Maddie Raedts, founder of Influencer Marketing Agency and a Meet the Millennials 2016 graduate, is setting her sights on international expansion.
Maddie Raedts is in high demand. Only weeks after being recognised in M&M Global’s ‘Meet the Millennials’ celebration of young international media talent, she and entrepreneurial partner-in-crime Emilie Tabor were last month named in Forbes Europe’s ‘30 Under 30’ list up up-and-comers.
It is richly-deserved reward for the hard work Raedts and Tabor have put in over the past seven years, building not only a business, but an entire media and marketing category.
The no-frills, literal naming of Influencer Marketing Agency (IMA) gives some clue as to the length of the gestation period before the company took off. The idea occurred to Raedts during a Bachelor graduation project as an Amsterdam-based fashion student in 2010, but would not gain traction until some years later.
“We saw two markets that really weren’t aligned,” she says. “On the one hand you had the bloggers coming up, and on the other you had advertisers who wanted to work with those people, but didn’t know how to. So we saw there was an opportunity to become a middle-man between influencers and brands, and to find the right strategy for working together.”
Of course, today every marketer worthy of the name has implemented some kind of influencer marketing strategy. The big international networks have seized upon the concept, leading to what Raedts describes as a “professionalisation” of the space, but this is far removed from the rough-and-ready early days.
“Right now, it is very cool – everybody does it, everyone knows what it is. But even three or four years ago, people didn’t understand it. At the start we had to find our own model. We kind of formed the market, through simple barter deals or giveaways,” says Raedts, who will be speaking at the Festival of Media Global 2017 in Rome in May.
From its humble beginnings, IMA now works with 7,500 bloggers, and has led the development of campaigns for brands including Unilever, L’Oreal, Safilo, Tommy Hilfiger, Heineken and KLM. And the brands being attracted to work with influencers has steadily extended beyond fashion into other lifestyle sectors.
In fact, sometimes it is a case of the smaller the segment, the better the results, claims Raedts: “The new trend is you have all these niche communities – it’s no longer about all the biggest influencers anymore. Some of the smaller communities have really high engagement.”
Specific goals and objectives
With the vast and bewildering choice of bloggers, vloggers and social media influencers available for marketing collaborations, Raedts says it is vital to ensure brands settle on a clearly-defined aim for any campaign.
“There are hundreds of thousands of influencers out there, so you want to work with the people who are actually having an influence,” she says.
“We usually look at brands’ specific goals objectives, and start with who they want to reach, and then we tailor it back to the influencers’ channels. If it’s a really young target audience, we would probably go more towards Snapchat; if it’s a bit older target audience, you stay more with Facebook perhaps. It all depends on who you want to reach.”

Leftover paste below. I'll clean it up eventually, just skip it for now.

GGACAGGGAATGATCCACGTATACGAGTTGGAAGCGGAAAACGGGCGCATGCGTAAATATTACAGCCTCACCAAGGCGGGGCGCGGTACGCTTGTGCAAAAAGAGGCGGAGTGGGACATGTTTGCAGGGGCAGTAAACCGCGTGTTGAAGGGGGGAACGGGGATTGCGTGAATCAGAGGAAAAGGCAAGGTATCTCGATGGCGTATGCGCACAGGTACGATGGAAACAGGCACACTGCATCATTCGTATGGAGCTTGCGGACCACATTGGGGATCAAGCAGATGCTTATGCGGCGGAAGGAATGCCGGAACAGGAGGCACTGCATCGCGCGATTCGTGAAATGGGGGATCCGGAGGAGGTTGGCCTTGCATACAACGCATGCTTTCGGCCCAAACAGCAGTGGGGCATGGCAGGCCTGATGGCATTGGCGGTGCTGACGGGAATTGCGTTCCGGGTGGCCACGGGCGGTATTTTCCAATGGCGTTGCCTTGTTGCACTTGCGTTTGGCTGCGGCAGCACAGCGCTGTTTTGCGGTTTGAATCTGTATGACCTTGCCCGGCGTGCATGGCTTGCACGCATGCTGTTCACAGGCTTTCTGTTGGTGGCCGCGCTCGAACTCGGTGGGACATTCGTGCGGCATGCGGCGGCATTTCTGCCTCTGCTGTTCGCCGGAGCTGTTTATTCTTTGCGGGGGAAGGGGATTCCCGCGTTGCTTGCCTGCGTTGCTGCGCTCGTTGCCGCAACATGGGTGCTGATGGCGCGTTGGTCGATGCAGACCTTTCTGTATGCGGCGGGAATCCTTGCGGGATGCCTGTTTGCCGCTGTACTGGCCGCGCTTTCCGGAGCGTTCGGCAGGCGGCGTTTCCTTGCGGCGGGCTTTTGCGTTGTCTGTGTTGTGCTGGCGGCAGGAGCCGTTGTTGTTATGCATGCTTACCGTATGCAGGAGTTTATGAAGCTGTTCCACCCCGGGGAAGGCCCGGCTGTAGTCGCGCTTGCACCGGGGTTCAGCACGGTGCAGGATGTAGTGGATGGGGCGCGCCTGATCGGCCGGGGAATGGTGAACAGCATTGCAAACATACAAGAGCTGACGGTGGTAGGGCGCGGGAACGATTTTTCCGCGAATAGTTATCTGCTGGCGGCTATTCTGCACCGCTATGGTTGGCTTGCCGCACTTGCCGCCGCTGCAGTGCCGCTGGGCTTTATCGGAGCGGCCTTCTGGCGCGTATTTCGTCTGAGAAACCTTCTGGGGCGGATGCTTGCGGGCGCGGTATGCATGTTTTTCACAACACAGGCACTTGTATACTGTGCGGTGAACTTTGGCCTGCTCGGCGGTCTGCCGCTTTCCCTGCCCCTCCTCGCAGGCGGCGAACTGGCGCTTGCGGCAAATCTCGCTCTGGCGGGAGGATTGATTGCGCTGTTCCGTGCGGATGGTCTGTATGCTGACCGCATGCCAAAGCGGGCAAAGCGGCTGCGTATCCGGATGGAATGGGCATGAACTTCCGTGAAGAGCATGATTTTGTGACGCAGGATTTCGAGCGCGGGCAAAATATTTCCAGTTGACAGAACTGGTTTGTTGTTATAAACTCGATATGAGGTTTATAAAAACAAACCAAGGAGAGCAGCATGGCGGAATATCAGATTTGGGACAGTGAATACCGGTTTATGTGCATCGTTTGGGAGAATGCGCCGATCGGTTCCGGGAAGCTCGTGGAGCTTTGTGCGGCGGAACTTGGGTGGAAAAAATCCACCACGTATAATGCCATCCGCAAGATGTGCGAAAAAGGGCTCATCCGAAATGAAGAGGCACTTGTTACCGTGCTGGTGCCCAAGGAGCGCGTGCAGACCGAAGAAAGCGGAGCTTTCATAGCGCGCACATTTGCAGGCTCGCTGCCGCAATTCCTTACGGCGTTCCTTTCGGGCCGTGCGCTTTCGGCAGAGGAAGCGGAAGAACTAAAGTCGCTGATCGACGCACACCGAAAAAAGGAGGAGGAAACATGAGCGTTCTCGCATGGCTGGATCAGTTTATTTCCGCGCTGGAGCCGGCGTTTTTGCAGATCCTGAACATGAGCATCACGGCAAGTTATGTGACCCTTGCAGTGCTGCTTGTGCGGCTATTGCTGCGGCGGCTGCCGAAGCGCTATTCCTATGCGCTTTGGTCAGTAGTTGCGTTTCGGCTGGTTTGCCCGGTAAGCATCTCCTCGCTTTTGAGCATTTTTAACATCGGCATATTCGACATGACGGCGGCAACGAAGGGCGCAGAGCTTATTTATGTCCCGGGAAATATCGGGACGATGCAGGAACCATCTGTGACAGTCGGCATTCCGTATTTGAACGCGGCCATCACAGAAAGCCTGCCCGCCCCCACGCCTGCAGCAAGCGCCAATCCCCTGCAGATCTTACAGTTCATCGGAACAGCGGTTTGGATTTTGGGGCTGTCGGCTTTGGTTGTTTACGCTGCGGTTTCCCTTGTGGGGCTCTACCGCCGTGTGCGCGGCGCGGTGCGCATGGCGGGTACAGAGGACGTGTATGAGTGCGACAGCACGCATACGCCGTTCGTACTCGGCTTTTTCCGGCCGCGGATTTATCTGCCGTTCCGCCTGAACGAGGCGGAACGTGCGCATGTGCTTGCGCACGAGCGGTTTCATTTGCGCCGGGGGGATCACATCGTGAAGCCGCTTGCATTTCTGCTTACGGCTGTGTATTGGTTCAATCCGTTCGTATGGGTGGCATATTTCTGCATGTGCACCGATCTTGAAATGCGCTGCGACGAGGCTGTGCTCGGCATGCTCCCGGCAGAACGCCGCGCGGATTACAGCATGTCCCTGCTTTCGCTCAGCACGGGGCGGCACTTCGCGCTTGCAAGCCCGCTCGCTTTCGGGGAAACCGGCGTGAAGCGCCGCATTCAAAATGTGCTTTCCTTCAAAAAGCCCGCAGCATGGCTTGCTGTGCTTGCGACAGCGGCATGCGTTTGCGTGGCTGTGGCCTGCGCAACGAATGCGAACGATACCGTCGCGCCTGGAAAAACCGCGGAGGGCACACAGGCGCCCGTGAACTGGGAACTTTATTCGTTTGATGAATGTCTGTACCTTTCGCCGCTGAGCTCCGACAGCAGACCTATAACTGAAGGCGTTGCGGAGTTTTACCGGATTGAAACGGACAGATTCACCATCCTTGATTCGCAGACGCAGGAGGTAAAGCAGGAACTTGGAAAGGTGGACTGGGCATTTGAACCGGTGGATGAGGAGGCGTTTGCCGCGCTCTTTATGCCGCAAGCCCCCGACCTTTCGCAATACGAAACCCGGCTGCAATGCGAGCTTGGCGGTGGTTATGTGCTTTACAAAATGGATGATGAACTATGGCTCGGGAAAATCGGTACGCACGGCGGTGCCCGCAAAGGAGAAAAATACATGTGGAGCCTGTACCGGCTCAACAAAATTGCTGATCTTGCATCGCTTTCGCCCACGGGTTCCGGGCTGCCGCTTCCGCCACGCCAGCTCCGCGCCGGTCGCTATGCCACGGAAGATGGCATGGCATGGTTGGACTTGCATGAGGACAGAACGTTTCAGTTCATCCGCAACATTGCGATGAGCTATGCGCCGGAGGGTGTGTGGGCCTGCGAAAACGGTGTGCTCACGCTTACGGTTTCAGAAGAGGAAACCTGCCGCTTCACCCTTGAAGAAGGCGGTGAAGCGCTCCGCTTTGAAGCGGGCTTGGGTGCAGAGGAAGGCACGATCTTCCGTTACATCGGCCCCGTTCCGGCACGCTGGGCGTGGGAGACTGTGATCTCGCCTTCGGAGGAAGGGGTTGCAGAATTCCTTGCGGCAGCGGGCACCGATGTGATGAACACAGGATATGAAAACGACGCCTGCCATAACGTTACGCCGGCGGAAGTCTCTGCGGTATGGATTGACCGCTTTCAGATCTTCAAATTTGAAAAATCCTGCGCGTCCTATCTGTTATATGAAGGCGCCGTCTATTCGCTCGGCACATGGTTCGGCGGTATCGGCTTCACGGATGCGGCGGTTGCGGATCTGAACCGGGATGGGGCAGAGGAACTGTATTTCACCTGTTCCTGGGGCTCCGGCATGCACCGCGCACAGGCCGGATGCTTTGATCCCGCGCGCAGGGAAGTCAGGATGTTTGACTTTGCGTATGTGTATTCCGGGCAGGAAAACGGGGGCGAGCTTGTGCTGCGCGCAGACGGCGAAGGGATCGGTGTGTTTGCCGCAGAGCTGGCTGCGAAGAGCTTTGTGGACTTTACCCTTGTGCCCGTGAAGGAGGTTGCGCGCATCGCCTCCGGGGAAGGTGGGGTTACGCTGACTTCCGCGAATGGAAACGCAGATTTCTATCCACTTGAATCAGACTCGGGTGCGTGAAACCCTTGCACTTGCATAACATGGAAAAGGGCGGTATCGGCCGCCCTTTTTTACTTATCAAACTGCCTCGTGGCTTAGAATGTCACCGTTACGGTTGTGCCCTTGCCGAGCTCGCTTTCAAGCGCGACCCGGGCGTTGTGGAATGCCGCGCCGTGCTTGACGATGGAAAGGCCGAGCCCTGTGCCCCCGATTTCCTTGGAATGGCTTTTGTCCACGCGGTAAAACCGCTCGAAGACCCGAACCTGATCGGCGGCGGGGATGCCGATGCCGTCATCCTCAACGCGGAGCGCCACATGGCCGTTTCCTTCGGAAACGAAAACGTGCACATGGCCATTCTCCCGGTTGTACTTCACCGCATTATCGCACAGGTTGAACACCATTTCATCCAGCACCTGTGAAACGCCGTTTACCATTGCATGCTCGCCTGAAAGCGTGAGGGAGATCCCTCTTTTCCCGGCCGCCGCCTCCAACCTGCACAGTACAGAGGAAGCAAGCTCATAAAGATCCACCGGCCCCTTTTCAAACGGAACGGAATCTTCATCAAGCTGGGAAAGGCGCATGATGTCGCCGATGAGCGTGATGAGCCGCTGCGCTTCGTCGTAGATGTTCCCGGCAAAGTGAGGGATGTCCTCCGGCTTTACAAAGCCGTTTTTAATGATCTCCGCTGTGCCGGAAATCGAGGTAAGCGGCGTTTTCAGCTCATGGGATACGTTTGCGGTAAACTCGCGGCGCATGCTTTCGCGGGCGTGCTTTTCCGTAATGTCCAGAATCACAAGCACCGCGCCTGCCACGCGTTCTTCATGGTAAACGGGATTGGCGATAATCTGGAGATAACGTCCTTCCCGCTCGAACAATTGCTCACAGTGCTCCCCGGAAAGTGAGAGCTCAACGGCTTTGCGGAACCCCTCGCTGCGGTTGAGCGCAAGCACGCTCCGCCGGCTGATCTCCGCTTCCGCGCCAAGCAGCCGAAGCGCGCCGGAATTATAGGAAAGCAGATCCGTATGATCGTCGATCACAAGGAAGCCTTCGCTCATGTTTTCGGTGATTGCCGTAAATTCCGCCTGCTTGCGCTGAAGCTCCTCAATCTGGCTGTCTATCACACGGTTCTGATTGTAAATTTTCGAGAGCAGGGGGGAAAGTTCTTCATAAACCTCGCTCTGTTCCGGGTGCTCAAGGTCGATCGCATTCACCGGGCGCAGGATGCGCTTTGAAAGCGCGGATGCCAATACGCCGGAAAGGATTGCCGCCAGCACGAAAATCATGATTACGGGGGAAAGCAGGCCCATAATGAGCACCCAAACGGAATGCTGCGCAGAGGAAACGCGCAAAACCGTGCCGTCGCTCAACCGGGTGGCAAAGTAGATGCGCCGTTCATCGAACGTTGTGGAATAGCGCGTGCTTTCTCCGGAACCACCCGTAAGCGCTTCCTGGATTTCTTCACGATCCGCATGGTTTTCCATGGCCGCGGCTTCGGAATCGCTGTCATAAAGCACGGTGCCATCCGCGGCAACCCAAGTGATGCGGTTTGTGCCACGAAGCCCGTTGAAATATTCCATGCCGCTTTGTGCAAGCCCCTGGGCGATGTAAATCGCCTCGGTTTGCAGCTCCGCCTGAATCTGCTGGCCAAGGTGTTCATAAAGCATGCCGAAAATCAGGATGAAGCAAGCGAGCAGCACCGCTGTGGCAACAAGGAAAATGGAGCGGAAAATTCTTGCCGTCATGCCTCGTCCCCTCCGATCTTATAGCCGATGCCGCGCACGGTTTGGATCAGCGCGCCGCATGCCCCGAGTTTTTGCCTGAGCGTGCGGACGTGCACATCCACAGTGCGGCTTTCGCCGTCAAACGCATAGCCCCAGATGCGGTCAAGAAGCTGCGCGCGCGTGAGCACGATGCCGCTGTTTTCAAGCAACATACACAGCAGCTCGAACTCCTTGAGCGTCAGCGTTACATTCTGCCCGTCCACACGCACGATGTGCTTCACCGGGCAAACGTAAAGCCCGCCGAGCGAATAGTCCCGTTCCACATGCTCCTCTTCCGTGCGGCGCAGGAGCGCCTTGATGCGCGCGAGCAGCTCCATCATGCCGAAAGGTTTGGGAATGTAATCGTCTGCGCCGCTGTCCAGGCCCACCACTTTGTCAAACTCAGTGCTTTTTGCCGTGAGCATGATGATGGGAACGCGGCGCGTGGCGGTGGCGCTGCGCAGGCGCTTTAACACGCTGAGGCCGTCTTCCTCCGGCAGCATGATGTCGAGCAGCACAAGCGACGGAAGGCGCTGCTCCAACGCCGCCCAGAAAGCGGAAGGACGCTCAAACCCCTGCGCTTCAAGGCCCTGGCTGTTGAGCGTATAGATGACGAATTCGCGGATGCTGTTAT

“Content has always been one of the biggest needs for brands. We see influencer marketing taking an important role in that”
The maturing of influencer marketing – witnessed in the standardisation of pricing and processes – has also been boosted by the improving use of data. Raedts says IMA is busy developing its own tools for measuring content on a day-to-day basis.
“[At the start] the data was a bit more superficial. Data metrics on the social networks were closed off, but over the last years everything has evolved a lot. It has gotten really important to show your results, the ROI, and to show you are making an impact,” she says.
With a large clientele run from its headquarters in Amsterdam, Raedts says the IMA leadership team is exploring ways to capitalise on its rapid growth outside of the Netherlands. Although no plans are set in “concrete”, she reveals the agency is investigating “options” to expand to other international hubs.
She is also buoyed by the potential for influencer marketing to develop beyond bedroom vlogging and into to work of high-quality content: “There are so many opportunities in content creation – 360 video, virtual reality, documentaries, all those kind of things – and all of that will be implemented into influencer marketing as well.
“Content has always been one of the biggest needs for brands, and that will always stay. We see influencer marketing taking an important role in that.”
Further accolades may also follow, but Raedts insists she is focused on the job, rather than awards. “Obviously I feel very honoured still to be part of [Meet the Millennials]. It’s really nice but I’m just doing my job here in Amsterdam,” she says.
“We’re doing what we love, and I think that is how we got here. I always say, make sure you love what you do. That is important, because you have to get out of bed for it every day. Personally, I don’t mind working at night or working at the weekend because I like it.
“If you have a passion, go for it,” she adds.